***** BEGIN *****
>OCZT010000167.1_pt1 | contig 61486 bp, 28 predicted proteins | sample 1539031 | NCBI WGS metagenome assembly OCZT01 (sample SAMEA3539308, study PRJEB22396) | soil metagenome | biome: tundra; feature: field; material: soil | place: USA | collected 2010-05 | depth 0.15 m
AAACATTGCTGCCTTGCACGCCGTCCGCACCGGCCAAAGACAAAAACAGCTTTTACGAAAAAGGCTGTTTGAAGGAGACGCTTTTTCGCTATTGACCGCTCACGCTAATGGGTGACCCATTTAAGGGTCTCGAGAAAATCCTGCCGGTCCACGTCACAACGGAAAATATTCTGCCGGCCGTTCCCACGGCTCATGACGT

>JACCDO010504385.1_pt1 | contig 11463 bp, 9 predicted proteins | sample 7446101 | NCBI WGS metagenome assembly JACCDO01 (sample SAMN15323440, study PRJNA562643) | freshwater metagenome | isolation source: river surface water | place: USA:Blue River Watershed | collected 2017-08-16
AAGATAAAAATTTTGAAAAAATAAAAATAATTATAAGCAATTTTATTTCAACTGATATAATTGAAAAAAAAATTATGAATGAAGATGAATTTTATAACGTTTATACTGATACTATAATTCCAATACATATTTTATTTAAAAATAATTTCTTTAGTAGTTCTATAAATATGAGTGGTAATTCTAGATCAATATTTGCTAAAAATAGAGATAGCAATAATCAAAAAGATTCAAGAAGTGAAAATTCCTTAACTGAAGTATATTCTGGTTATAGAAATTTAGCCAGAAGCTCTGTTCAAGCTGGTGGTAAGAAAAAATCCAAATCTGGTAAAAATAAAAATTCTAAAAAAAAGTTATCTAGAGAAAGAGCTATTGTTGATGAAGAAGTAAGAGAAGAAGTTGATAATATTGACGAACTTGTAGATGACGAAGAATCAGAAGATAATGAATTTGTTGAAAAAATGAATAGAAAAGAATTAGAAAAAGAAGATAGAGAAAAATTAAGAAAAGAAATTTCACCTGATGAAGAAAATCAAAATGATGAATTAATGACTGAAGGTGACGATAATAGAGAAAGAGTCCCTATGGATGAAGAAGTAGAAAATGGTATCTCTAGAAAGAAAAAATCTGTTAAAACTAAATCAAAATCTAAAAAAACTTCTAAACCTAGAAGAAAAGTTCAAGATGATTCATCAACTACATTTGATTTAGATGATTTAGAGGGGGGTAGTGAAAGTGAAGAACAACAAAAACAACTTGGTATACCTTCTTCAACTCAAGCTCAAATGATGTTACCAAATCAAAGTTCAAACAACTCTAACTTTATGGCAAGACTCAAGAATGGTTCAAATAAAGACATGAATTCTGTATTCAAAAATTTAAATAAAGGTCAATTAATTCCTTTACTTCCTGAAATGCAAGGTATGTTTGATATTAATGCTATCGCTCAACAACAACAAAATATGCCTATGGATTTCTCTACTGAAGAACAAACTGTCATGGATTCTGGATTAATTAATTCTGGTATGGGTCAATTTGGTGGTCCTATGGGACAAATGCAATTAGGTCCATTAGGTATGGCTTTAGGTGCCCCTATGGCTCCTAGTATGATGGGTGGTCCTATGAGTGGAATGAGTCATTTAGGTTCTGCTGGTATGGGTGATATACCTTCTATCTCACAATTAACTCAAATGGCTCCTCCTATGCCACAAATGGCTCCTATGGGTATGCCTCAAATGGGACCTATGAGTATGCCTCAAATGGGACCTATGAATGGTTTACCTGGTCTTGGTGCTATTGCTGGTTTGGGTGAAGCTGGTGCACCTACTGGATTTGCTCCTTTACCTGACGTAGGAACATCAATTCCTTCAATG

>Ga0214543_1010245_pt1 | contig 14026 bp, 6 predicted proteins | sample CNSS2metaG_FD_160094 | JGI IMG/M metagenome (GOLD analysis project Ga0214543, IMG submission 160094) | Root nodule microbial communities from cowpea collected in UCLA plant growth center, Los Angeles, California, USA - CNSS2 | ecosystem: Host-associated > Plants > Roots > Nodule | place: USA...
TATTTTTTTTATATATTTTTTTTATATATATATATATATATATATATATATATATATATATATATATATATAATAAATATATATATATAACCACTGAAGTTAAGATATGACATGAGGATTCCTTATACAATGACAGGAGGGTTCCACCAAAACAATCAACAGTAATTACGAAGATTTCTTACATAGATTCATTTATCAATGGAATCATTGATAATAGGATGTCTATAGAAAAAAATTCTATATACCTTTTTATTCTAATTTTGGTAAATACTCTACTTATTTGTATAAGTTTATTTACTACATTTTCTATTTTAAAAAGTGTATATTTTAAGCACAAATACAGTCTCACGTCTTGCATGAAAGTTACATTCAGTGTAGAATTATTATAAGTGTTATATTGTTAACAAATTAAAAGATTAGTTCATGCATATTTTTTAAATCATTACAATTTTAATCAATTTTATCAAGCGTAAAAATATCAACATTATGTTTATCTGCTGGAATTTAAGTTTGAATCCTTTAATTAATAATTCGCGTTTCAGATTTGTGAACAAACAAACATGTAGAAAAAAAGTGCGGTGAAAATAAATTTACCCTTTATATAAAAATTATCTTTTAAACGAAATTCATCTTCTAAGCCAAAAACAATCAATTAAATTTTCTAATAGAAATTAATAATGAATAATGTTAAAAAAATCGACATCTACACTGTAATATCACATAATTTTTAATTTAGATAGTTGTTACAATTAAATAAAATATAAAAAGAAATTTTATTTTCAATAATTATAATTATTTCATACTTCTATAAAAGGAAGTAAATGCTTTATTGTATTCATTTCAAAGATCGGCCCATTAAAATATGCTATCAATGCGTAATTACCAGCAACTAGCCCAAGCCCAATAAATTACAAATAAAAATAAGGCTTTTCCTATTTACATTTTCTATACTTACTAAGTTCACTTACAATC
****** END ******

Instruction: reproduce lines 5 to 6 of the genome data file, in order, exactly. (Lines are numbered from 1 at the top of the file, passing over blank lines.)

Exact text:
>Ga0214543_1010245_pt1 | contig 14026 bp, 6 predicted proteins | sample CNSS2metaG_FD_160094 | JGI IMG/M metagenome (GOLD analysis project Ga0214543, IMG submission 160094) | Root nodule microbial communities from cowpea collected in UCLA plant growth center, Los Angeles, California, USA - CNSS2 | ecosystem: Host-associated > Plants > Roots > Nodule | place: USA...
TATTTTTTTTATATATTTTTTTTATATATATATATATATATATATATATATATATATATATATATATATATAATAAATATATATATATAACCACTGAAGTTAAGATATGACATGAGGATTCCTTATACAATGACAGGAGGGTTCCACCAAAACAATCAACAGTAATTACGAAGATTTCTTACATAGATTCATTTATCAATGGAATCATTGATAATAGGATGTCTATAGAAAAAAATTCTATATACCTTTTTATTCTAATTTTGGTAAATACTCTACTTATTTGTATAAGTTTATTTACTACATTTTCTATTTTAAAAAGTGTATATTTTAAGCACAAATACAGTCTCACGTCTTGCATGAAAGTTACATTCAGTGTAGAATTATTATAAGTGTTATATTGTTAACAAATTAAAAGATTAGTTCATGCATATTTTTTAAATCATTACAATTTTAATCAATTTTATCAAGCGTAAAAATATCAACATTATGTTTATCTGCTGGAATTTAAGTTTGAATCCTTTAATTAATAATTCGCGTTTCAGATTTGTGAACAAACAAACATGTAGAAAAAAAGTGCGGTGAAAATAAATTTACCCTTTATATAAAAATTATCTTTTAAACGAAATTCATCTTCTAAGCCAAAAACAATCAATTAAATTTTCTAATAGAAATTAATAATGAATAATGTTAAAAAAATCGACATCTACACTGTAATATCACATAATTTTTAATTTAGATAGTTGTTACAATTAAATAAAATATAAAAAGAAATTTTATTTTCAATAATTATAATTATTTCATACTTCTATAAAAGGAAGTAAATGCTTTATTGTATTCATTTCAAAGATCGGCCCATTAAAATATGCTATCAATGCGTAATTACCAGCAACTAGCCCAAGCCCAATAAATTACAAATAAAAATAAGGCTTTTCCTATTTACATTTTCTATACTTACTAAGTTCACTTACAATC